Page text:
Gross Domestic Product is used to measure wealth and growth. It focuses us on what we produce in terms of goods and services, while ignoring the impact of those things. It is massively problematic as a thing for governments to focus on because it goes with the idea of perpetual growth. We have economies built on the idea of perpetual growth and yet with finite resources this clearly isn’t going to work. Taking GDP as a measure of success also assumes that anything creating money is inherently a good thing. This clearly doesn’t work either. What we measure and focus on informs policy and decision making. The speed of movement of money isn’t that useful a thing to obsess over.
What might we measure instead to establish how well a country is doing? Carbon emissions would be an obvious one, as we urgently need to reduce those, the more attention paid to them, the better. We can easily measure health, and this is a much better way to think about how well a country is delivering for its people. Wellness is a meaningful measure of quality of life, especially when you include mental health in that. Happiness is a difficult thing to measure because it’s so subjective, but when you put people self-reporting on happiness alongside health considerations, you might have a meaningful sense of how people are doing.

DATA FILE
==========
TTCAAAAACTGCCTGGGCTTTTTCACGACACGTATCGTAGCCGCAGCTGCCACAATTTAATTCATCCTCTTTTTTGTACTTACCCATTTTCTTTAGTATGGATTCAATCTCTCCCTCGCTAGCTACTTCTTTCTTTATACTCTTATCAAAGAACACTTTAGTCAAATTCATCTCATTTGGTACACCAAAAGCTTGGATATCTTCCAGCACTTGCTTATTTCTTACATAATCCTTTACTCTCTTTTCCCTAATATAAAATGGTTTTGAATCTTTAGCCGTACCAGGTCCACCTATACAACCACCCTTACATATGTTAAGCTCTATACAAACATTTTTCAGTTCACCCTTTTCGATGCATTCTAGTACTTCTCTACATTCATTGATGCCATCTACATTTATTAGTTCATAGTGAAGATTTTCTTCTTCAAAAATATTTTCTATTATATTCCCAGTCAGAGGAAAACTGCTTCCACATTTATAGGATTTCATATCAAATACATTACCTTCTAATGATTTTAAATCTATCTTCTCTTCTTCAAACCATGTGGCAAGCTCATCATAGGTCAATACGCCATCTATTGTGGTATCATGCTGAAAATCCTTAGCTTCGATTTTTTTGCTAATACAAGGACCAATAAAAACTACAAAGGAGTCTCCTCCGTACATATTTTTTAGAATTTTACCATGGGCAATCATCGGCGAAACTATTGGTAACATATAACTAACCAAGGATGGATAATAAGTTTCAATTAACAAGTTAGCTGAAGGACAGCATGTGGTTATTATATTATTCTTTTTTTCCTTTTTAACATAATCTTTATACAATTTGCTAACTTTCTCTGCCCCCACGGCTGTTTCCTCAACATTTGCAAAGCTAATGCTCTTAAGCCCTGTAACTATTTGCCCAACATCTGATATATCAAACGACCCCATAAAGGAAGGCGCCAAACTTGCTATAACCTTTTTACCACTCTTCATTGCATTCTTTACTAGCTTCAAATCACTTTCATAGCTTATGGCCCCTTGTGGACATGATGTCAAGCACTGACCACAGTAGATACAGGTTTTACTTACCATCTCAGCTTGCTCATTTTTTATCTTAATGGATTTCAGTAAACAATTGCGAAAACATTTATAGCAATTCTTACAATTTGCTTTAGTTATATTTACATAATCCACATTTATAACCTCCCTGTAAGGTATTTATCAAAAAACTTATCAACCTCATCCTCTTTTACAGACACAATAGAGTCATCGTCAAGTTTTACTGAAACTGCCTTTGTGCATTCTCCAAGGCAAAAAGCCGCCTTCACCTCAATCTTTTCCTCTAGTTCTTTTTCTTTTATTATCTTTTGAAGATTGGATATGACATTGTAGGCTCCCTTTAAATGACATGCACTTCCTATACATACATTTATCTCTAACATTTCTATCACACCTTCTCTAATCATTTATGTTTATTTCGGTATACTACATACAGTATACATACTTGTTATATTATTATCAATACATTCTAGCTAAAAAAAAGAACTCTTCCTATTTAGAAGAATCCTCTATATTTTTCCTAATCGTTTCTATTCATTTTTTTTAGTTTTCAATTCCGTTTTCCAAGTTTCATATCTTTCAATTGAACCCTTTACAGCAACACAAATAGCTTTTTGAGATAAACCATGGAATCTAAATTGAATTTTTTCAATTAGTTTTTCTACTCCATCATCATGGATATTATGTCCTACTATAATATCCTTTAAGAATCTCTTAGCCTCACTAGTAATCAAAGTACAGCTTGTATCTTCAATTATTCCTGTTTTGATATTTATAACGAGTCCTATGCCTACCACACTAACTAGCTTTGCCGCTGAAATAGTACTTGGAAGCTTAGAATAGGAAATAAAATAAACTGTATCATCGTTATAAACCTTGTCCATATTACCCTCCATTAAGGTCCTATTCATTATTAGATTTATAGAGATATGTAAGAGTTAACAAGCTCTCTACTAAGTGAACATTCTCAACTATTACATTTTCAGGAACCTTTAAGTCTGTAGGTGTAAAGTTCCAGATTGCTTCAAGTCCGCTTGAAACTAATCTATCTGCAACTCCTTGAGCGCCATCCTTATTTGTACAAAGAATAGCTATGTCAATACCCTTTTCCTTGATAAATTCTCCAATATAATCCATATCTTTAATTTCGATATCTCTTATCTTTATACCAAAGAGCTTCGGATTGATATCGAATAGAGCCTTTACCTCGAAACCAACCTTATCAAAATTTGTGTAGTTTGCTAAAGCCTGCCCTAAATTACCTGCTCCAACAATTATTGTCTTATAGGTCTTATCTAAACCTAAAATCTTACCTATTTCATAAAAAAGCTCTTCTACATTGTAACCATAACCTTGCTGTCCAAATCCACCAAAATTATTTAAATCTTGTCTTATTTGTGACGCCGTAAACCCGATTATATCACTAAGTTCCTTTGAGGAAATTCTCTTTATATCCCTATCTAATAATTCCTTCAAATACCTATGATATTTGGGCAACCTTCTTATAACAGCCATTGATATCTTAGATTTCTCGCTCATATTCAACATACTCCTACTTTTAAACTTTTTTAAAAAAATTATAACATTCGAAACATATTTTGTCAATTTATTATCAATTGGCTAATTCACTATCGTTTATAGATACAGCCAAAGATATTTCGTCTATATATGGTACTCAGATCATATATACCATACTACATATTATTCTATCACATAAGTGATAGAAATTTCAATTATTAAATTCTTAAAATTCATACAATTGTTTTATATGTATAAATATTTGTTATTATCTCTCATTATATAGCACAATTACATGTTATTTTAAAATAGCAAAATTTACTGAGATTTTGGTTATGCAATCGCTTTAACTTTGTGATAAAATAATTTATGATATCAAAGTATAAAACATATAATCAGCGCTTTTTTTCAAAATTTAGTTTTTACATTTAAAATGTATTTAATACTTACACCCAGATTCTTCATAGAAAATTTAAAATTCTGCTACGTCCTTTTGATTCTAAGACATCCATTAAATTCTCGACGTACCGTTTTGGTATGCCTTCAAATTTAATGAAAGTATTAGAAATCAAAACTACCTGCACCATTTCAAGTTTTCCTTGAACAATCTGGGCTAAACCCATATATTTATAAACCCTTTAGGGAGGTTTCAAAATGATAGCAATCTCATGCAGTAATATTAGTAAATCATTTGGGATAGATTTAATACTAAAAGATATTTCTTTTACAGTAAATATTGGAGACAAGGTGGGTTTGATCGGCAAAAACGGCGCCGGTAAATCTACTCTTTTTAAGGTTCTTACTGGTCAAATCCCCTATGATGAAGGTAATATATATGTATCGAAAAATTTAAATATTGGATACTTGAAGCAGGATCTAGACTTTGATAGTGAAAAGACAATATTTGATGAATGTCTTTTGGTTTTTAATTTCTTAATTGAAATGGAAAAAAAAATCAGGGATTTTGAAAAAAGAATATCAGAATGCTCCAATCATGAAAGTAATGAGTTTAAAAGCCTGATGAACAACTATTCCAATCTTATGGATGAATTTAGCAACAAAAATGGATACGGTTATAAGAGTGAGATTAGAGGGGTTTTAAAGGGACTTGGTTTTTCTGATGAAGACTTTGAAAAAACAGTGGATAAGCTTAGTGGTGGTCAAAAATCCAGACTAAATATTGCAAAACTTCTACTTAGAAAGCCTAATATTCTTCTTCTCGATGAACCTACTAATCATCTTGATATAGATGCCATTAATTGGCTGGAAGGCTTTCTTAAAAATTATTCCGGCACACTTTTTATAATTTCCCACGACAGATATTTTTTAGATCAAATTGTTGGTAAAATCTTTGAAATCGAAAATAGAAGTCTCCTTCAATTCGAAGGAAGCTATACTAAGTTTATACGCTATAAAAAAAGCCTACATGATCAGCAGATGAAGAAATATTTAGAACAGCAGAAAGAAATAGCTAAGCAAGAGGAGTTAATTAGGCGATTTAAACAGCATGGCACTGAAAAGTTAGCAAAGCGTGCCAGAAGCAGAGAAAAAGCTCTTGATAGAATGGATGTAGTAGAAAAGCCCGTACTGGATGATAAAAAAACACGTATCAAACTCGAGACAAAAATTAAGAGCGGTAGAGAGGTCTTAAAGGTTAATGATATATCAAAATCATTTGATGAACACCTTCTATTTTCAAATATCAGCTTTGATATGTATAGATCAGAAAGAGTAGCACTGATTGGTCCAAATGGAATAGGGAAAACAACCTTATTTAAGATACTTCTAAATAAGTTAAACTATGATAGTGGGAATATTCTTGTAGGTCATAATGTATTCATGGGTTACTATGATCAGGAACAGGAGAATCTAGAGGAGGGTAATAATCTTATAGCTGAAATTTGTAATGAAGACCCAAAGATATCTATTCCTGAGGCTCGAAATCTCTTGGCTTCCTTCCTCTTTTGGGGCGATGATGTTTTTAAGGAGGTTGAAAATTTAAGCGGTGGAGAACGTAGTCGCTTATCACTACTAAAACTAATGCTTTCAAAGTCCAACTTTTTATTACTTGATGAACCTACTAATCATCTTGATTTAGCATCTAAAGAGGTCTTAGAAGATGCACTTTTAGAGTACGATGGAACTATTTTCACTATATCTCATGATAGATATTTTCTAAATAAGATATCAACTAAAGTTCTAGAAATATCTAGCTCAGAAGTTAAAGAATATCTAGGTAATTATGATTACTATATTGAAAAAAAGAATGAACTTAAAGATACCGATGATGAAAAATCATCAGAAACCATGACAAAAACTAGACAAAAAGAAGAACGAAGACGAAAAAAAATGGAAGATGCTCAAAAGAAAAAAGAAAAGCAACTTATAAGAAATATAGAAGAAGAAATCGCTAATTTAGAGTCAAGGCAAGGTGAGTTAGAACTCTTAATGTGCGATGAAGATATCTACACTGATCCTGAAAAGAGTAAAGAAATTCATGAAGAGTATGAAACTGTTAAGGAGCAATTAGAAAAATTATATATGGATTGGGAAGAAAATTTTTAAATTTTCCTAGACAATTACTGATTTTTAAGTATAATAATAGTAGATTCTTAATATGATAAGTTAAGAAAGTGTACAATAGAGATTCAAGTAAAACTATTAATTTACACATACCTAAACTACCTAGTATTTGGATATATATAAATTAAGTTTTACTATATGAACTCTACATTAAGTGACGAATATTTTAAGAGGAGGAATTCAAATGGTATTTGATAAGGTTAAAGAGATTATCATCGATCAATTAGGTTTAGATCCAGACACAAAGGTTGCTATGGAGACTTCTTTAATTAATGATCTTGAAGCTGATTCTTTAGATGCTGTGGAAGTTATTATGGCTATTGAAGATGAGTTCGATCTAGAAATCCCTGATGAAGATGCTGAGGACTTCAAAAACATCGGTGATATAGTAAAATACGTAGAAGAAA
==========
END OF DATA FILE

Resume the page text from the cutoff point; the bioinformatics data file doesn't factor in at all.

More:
Biodiversity would be an excellent thing to measure and monitor and put at the centre of decision making. In the UK, tree cover would also be a thing to consider. Green spaces – and being able to access them – goes with good mental and physical health.
All of these things would shift us away from imagining that money/production for its own sake is a reasonable measurement of something. By focusing on GDP, we priorities a notion of wealth creation over the actual wealth that is health and happiness. Money and product is of limited value when it costs your wellbeing. As the gap widens between the very rich and all the rest of us, money as a measurement of a country’s wellbeing becomes ever more suspect. Although it is worth noting that billionaires are the enemy of GDP – GDP is in many ways a measure of money moving around. Money hoarded by billionaires has been removed from the economy and is of no use to anyone else.
Ditching GDP would take us into the difficult territory of re-imagining our economies. We are either going to have to let go of eternal growth as a theory, or societal collapse will force that onto us anyway. We have to let go of the idea of always having more of everything, and replace that with ideas of sustainability, and staying at a level. If we focus on wellbeing rather than on making stuff and the movement of money, we might be able to see ourselves progressing in other ways, and that might make it easier to let go of this rather toxic narrative about what a successful country looks like.
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